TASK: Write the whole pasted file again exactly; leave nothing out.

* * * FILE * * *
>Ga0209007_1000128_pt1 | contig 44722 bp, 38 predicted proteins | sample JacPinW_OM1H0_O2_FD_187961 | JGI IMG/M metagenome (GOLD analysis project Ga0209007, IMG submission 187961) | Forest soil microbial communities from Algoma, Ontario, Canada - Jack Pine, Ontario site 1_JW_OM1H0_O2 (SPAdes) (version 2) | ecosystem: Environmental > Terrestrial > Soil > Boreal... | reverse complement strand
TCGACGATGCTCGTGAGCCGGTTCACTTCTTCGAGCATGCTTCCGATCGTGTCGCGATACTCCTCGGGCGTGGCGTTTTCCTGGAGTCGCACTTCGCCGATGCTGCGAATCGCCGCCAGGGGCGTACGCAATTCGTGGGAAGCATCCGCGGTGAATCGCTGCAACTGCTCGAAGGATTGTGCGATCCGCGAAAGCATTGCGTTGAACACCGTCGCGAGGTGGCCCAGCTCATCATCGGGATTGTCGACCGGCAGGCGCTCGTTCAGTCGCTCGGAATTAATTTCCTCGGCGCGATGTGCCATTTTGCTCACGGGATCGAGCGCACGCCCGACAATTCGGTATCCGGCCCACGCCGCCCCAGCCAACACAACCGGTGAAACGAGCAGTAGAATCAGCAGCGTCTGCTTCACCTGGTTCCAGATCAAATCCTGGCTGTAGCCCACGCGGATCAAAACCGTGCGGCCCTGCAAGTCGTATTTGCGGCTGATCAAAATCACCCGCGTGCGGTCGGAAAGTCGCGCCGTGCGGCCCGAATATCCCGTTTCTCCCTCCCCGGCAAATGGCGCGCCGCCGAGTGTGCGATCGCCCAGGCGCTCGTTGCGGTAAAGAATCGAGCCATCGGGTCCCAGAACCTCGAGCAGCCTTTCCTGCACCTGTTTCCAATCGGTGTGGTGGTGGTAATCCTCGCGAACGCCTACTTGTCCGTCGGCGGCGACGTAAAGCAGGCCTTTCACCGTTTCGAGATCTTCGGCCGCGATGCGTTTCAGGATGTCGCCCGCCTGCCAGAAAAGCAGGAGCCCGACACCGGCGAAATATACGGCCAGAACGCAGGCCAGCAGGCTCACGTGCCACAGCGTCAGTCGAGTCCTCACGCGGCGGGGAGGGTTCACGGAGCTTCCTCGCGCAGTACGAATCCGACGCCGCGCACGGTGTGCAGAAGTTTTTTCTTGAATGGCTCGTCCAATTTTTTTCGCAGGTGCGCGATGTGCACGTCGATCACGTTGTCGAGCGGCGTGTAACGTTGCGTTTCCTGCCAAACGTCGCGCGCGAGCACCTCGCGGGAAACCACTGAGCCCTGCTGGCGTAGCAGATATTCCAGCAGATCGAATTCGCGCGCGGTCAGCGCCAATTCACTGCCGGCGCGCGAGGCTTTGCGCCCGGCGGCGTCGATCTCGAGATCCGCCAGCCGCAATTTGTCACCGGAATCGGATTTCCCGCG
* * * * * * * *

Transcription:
>Ga0209007_1000128_pt1 | contig 44722 bp, 38 predicted proteins | sample JacPinW_OM1H0_O2_FD_187961 | JGI IMG/M metagenome (GOLD analysis project Ga0209007, IMG submission 187961) | Forest soil microbial communities from Algoma, Ontario, Canada - Jack Pine, Ontario site 1_JW_OM1H0_O2 (SPAdes) (version 2) | ecosystem: Environmental > Terrestrial > Soil > Boreal... | reverse complement strand
TCGACGATGCTCGTGAGCCGGTTCACTTCTTCGAGCATGCTTCCGATCGTGTCGCGATACTCCTCGGGCGTGGCGTTTTCCTGGAGTCGCACTTCGCCGATGCTGCGAATCGCCGCCAGGGGCGTACGCAATTCGTGGGAAGCATCCGCGGTGAATCGCTGCAACTGCTCGAAGGATTGTGCGATCCGCGAAAGCATTGCGTTGAACACCGTCGCGAGGTGGCCCAGCTCATCATCGGGATTGTCGACCGGCAGGCGCTCGTTCAGTCGCTCGGAATTAATTTCCTCGGCGCGATGTGCCATTTTGCTCACGGGATCGAGCGCACGCCCGACAATTCGGTATCCGGCCCACGCCGCCCCAGCCAACACAACCGGTGAAACGAGCAGTAGAATCAGCAGCGTCTGCTTCACCTGGTTCCAGATCAAATCCTGGCTGTAGCCCACGCGGATCAAAACCGTGCGGCCCTGCAAGTCGTATTTGCGGCTGATCAAAATCACCCGCGTGCGGTCGGAAAGTCGCGCCGTGCGGCCCGAATATCCCGTTTCTCCCTCCCCGGCAAATGGCGCGCCGCCGAGTGTGCGATCGCCCAGGCGCTCGTTGCGGTAAAGAATCGAGCCATCGGGTCCCAGAACCTCGAGCAGCCTTTCCTGCACCTGTTTCCAATCGGTGTGGTGGTGGTAATCCTCGCGAACGCCTACTTGTCCGTCGGCGGCGACGTAAAGCAGGCCTTTCACCGTTTCGAGATCTTCGGCCGCGATGCGTTTCAGGATGTCGCCCGCCTGCCAGAAAAGCAGGAGCCCGACACCGGCGAAATATACGGCCAGAACGCAGGCCAGCAGGCTCACGTGCCACAGCGTCAGTCGAGTCCTCACGCGGCGGGGAGGGTTCACGGAGCTTCCTCGCGCAGTACGAATCCGACGCCGCGCACGGTGTGCAGAAGTTTTTTCTTGAATGGCTCGTCCAATTTTTTTCGCAGGTGCGCGATGTGCACGTCGATCACGTTGTCGAGCGGCGTGTAACGTTGCGTTTCCTGCCAAACGTCGCGCGCGAGCACCTCGCGGGAAACCACTGAGCCCTGCTGGCGTAGCAGATATTCCAGCAGATCGAATTCGCGCGCGGTCAGCGCCAATTCACTGCCGGCGCGCGAGGCTTTGCGCCCGGCGGCGTCGATCTCGAGATCCGCCAGCCGCAATTTGTCACCGGAATCGGATTTCCCGCG